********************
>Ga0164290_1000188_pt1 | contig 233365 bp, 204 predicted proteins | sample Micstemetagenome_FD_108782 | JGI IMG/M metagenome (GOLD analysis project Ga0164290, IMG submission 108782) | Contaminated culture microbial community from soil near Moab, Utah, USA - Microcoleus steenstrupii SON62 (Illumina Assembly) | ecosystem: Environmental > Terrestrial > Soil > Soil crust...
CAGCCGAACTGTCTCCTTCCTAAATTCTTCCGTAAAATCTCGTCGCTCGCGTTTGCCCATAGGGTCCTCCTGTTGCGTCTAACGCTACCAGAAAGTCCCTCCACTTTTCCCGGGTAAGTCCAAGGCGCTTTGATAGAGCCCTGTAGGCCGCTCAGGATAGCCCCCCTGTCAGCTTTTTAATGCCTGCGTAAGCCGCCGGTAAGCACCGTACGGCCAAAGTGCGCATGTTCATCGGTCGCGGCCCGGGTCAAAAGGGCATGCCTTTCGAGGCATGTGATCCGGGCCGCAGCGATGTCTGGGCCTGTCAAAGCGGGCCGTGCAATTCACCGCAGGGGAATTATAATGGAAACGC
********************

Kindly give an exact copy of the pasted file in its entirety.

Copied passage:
>Ga0164290_1000188_pt1 | contig 233365 bp, 204 predicted proteins | sample Micstemetagenome_FD_108782 | JGI IMG/M metagenome (GOLD analysis project Ga0164290, IMG submission 108782) | Contaminated culture microbial community from soil near Moab, Utah, USA - Microcoleus steenstrupii SON62 (Illumina Assembly) | ecosystem: Environmental > Terrestrial > Soil > Soil crust...
CAGCCGAACTGTCTCCTTCCTAAATTCTTCCGTAAAATCTCGTCGCTCGCGTTTGCCCATAGGGTCCTCCTGTTGCGTCTAACGCTACCAGAAAGTCCCTCCACTTTTCCCGGGTAAGTCCAAGGCGCTTTGATAGAGCCCTGTAGGCCGCTCAGGATAGCCCCCCTGTCAGCTTTTTAATGCCTGCGTAAGCCGCCGGTAAGCACCGTACGGCCAAAGTGCGCATGTTCATCGGTCGCGGCCCGGGTCAAAAGGGCATGCCTTTCGAGGCATGTGATCCGGGCCGCAGCGATGTCTGGGCCTGTCAAAGCGGGCCGTGCAATTCACCGCAGGGGAATTATAATGGAAACGC